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Does Makeup Hurt Your Skin? The Truth Once and For All

Posted by Nikki Wisher on Oct 30th 2020

Does Makeup Hurt Your Skin? The Truth Once and For All

Not to get too deep and existential, but when you think about it, so many of our day-to-day decisions come down to short-term benefits vs. long-term benefits.

Do you want to taste a delicious cupcake now or have a lower risk for health problems in a few years? Should you enjoy some relaxation now with a Netflix session or should you clean your house so you can enjoy the cleanliness tomorrow?

When it comes to makeup, most of us wonder if we’re doing the same thing. Are you hurting your skin in the long-term by rocking that glorious smoky eye tonight?

As it turns out, the answer is a not-so-simple “maybe.” In general, makeup is safe and doesn’t hurt your skin, so you don’t need to part ways with your trusty foundation. With that being said, there are still some risks based on the way you use your makeup.

How Makeup Can Hurt Your Skin

If you use makeup the way it’s intended, chances are that it won’t cause problems with your skin. That’s a big “if,” though. Let’s be honest: how many of us truly follow all the best practices when it comes to our makeup? Whether you know it or not, you could be putting your skin at risk for several issues.

Clogging Pores

As someone who’s been in a chronic battle with acne since I was a fetus, my first worry with makeup was always that it would clog my pores. It seems to make sense, right?

As it turns out, makeup won’t clog your pores enough to cause acne if you’re removing it every day. Rejoice, my fellow zit-prone beauties!

Don’t forget the second part of that sentence, though: you need to remove your makeup at the end of the day, every day. Write it on your calendar, paint it on your mirror, whatever you have to do to remember each night.

The cruel irony is that some makeup removers can clog your pores or dry your skin enough to cause acne. Can you even win in this game?

Yes, you can, by taking two steps. First, get a makeup remover for acne-prone skin, like my trusty La Roche-Posay Effaclar Micellar Water for Oily Skin. Second, after you remove your makeup each night, wash your skin with a cleanser right away.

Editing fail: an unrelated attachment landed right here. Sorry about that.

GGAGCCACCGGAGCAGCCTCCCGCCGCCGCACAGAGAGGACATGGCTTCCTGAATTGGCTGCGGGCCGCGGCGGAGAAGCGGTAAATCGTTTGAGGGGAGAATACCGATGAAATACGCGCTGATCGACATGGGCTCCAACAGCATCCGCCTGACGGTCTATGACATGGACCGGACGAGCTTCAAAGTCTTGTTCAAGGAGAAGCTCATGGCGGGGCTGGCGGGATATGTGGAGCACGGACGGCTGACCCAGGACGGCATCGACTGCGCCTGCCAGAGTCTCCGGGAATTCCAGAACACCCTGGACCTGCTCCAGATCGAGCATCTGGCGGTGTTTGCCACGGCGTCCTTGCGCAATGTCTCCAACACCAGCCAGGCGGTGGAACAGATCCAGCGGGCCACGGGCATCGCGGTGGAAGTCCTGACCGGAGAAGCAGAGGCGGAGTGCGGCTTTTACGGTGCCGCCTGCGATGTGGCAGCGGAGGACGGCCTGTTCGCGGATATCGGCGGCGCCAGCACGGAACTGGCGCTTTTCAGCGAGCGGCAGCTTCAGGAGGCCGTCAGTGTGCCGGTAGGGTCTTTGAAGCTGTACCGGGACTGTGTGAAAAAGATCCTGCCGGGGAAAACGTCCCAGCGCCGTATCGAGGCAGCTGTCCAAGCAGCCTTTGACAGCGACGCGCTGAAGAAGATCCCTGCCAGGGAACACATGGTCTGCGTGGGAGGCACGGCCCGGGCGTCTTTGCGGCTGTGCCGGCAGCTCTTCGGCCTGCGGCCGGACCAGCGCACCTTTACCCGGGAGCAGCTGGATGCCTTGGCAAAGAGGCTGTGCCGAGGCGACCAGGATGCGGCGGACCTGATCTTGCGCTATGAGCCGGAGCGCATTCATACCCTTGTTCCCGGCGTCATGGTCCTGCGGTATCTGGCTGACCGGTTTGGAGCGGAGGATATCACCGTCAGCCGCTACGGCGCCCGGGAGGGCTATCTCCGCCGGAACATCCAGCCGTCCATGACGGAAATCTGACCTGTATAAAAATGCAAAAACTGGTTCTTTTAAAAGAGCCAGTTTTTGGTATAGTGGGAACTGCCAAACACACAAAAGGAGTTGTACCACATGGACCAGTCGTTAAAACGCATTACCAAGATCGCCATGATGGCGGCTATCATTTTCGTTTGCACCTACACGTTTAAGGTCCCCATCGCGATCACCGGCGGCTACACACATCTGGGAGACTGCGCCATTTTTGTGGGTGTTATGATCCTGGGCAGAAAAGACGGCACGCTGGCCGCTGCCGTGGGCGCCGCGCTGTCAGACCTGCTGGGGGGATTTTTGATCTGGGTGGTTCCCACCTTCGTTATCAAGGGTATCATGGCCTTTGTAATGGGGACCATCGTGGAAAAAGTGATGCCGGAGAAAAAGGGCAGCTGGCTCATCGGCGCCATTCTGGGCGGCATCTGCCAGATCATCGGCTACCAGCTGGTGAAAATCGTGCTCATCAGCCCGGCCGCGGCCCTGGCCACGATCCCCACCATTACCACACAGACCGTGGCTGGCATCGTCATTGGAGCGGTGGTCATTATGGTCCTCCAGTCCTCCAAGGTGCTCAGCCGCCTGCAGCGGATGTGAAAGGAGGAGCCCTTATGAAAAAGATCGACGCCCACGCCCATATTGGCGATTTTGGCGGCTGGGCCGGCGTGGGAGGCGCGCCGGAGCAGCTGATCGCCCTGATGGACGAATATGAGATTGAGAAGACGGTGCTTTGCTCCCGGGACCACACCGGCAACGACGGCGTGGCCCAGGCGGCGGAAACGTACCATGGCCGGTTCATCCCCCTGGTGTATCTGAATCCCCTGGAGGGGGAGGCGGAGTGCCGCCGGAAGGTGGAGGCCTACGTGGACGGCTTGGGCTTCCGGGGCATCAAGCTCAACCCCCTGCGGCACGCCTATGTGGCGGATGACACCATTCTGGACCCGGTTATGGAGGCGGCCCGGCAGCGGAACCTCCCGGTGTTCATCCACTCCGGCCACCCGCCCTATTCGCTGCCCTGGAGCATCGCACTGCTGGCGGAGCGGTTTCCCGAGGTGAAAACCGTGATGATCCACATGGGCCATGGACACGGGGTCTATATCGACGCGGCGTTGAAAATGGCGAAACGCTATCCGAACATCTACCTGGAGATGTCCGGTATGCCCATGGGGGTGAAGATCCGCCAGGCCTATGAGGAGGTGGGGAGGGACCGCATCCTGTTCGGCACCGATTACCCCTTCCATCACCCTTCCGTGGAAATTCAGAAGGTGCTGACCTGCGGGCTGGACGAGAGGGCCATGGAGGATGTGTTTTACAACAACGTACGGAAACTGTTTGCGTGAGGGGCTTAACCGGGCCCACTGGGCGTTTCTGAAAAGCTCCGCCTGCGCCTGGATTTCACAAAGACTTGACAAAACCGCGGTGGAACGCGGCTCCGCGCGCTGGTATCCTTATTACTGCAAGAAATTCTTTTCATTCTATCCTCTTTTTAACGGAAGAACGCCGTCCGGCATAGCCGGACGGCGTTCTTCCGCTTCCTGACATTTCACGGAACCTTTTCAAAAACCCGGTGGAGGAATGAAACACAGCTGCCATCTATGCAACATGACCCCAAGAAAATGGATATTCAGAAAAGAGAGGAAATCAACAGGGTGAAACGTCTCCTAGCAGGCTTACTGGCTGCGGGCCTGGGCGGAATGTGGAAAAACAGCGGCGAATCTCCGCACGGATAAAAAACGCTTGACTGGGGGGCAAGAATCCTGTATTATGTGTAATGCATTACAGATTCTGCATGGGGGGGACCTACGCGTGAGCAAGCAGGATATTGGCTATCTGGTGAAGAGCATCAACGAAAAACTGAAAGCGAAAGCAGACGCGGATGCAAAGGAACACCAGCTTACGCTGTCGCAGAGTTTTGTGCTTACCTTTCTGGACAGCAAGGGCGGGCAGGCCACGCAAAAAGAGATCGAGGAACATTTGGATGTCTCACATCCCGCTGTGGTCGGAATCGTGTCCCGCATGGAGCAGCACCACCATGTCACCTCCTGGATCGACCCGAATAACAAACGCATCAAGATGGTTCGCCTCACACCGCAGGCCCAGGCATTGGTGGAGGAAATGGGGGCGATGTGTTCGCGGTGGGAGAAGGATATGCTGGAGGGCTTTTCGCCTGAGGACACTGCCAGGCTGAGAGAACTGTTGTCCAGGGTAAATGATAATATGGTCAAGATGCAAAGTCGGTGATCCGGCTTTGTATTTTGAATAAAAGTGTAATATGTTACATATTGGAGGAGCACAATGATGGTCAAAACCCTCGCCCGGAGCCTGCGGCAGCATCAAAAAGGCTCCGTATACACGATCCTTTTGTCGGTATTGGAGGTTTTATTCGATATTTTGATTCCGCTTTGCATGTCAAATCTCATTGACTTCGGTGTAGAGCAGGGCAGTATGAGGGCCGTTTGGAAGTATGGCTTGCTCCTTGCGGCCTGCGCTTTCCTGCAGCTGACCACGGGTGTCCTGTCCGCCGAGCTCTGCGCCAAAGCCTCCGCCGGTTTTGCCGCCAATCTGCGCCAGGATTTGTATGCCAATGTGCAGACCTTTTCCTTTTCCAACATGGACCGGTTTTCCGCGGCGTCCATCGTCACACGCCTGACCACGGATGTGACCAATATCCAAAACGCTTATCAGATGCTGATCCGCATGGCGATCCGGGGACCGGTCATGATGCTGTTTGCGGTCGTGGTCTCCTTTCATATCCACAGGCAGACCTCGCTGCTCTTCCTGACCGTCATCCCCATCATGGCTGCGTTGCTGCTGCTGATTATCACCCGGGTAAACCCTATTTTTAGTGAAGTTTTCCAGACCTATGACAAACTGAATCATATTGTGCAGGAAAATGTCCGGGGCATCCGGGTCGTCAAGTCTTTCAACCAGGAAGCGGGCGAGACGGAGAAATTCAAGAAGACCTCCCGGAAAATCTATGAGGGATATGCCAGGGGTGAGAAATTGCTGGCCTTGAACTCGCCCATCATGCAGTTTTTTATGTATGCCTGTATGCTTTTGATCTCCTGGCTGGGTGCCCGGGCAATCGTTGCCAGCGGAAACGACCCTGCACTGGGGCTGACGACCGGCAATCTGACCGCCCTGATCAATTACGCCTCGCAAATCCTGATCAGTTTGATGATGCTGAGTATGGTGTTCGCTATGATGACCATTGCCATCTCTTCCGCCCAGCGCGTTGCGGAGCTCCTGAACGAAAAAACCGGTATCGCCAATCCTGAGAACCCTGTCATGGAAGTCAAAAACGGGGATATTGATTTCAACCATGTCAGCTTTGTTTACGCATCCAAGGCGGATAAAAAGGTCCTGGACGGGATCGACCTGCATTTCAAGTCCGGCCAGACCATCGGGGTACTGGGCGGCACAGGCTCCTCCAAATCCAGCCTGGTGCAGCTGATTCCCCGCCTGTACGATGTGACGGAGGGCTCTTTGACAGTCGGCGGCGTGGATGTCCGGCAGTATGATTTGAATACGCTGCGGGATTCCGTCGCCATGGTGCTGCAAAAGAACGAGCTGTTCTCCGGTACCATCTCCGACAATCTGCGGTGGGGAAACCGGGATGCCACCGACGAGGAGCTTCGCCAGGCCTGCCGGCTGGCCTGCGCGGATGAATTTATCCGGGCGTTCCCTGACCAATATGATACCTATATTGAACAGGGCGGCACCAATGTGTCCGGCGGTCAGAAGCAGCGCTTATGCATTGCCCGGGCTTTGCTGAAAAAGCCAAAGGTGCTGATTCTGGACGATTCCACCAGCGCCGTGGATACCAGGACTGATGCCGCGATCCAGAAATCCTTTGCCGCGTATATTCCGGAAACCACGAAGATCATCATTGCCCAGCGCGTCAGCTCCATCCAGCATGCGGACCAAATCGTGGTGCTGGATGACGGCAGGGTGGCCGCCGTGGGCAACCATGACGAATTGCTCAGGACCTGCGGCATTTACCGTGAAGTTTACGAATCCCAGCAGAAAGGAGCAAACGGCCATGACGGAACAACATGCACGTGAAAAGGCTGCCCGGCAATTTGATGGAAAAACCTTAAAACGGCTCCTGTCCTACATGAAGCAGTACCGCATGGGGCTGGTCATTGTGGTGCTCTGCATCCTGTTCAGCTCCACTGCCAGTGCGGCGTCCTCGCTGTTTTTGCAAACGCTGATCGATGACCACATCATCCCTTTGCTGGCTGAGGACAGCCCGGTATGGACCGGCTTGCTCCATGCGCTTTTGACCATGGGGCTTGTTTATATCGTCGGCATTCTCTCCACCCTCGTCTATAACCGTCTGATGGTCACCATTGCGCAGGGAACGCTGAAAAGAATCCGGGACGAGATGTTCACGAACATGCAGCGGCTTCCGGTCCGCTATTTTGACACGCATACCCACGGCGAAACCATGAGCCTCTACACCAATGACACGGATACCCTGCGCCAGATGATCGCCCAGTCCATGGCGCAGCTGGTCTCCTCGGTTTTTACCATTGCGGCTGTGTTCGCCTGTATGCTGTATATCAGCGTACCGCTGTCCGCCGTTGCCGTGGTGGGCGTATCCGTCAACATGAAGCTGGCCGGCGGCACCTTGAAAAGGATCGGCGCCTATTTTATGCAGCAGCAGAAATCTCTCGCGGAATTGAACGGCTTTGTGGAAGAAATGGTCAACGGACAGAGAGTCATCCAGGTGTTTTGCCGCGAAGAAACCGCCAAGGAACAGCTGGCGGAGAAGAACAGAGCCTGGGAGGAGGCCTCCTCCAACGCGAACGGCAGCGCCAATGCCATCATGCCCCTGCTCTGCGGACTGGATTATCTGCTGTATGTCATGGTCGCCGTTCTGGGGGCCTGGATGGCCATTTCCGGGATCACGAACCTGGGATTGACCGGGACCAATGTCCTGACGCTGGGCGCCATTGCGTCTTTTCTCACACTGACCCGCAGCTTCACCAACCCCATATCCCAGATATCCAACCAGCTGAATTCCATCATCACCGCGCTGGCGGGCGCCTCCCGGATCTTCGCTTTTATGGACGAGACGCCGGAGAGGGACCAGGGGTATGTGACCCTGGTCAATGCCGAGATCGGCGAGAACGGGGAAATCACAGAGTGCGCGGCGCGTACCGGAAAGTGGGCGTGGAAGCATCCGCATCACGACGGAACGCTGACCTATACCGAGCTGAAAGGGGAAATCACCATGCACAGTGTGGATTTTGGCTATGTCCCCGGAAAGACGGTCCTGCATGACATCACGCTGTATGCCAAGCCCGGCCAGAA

Exposing You to Bacteria

If you’re obsessed with news and social media like I am, you may have heard the horror stories about women getting serious skin infections from their makeup brushes. If you haven’t, I’d advise that you don’t Google it while you’re eating lunch.

Makeup brushes and other applicators can harbor bacteria that you slather all over your skin when you apply makeup, potentially causing an infection. If you keep your makeup brushes on your bathroom vanity like many of us do, you probably don’t need me to tell you the types of particles that could get onto them in the course of a day.

The simple solution is to wash your brushes and applicators at least every two weeks. All you need is water and antibacterial soap. Run the brushes under water first until all the makeup is gone. Then wash them gently with antibacterial soap. Let them air dry completely before you put them in an enclosed space so they don’t grow mold.

Inflaming Sensitive Skin

The simple fact of life is that some folks get the short end of the stick. If you’re removing your makeup every day, keeping your skin clean, and washing your brushes regularly, you could still have problems with makeup if you have sensitive skin.

Makeup products with certain ingredients like fragrances tend to irritate sensitive skin more than others. If you notice that your skin seems inflamed on a regular basis, try an elimination diet for your skin. Stop wearing one type of makeup for a week or two at a time to see if it helps the inflammation.

Having sensitive skin doesn’t mean you can’t wear makeup. There are makeup products that are specifically made for your sensitive skin. Mineral makeup, for example, is often easier on sensitive skin because it’s made with more natural products. It’s all about trial and error and finding the products that work well with your skin.

How to Wear Makeup AND Have Great Skin

Yes, your skin could suffer from your makeup use, but there are plenty of ways to get the best of both worlds. I already mentioned how important it is to remove your makeup and cleanse your skin afterward, and to wash your makeup brushes, but wait! There’s more!

Know Your Skin

You’ll probably hear this about every aspect of health, but it’s true: everyone’s body is unique. There are no hard-and-fast rules about which makeup will 100% hurt your skin and which ones 100% won’t.

It’s all about paying attention to your skin. If it gets inflamed or irritated, make a note of what makeup you were wearing, what products you were using, and anything else different you did that day. Look for patterns and adjust your routines or your products if you need to.

Get Serious About Cleansing

Skin cleansing isn’t just important for teenagers who struggle with pimples. Between makeup, air pollution, sweat, and just general dirt and debris, your skin comes into contact with a lot throughout the day. The longer that stuff sticks around, the more likely it is to cause damage.

Invest in a great cleanser from a trusted brand like Dermaceutic and use it twice each day. Make it a mandatory part of your daily routine so you don’t have to worry about forgetting it. Pretend your makeup will explode at 2 am if you need to – just find a way to push your excuses aside and form the habit.

Beauty With and Without Makeup

Makeup serves so many purposes to so many people. For me, it makes me feel confident and ready to conquer the day. Maybe you see it as an art form you can practice every day or a way to express whatever style floats your boat at the moment.

No matter why you love makeup, the simple tips above can give you that freedom without sacrificing your skin’s health in the process.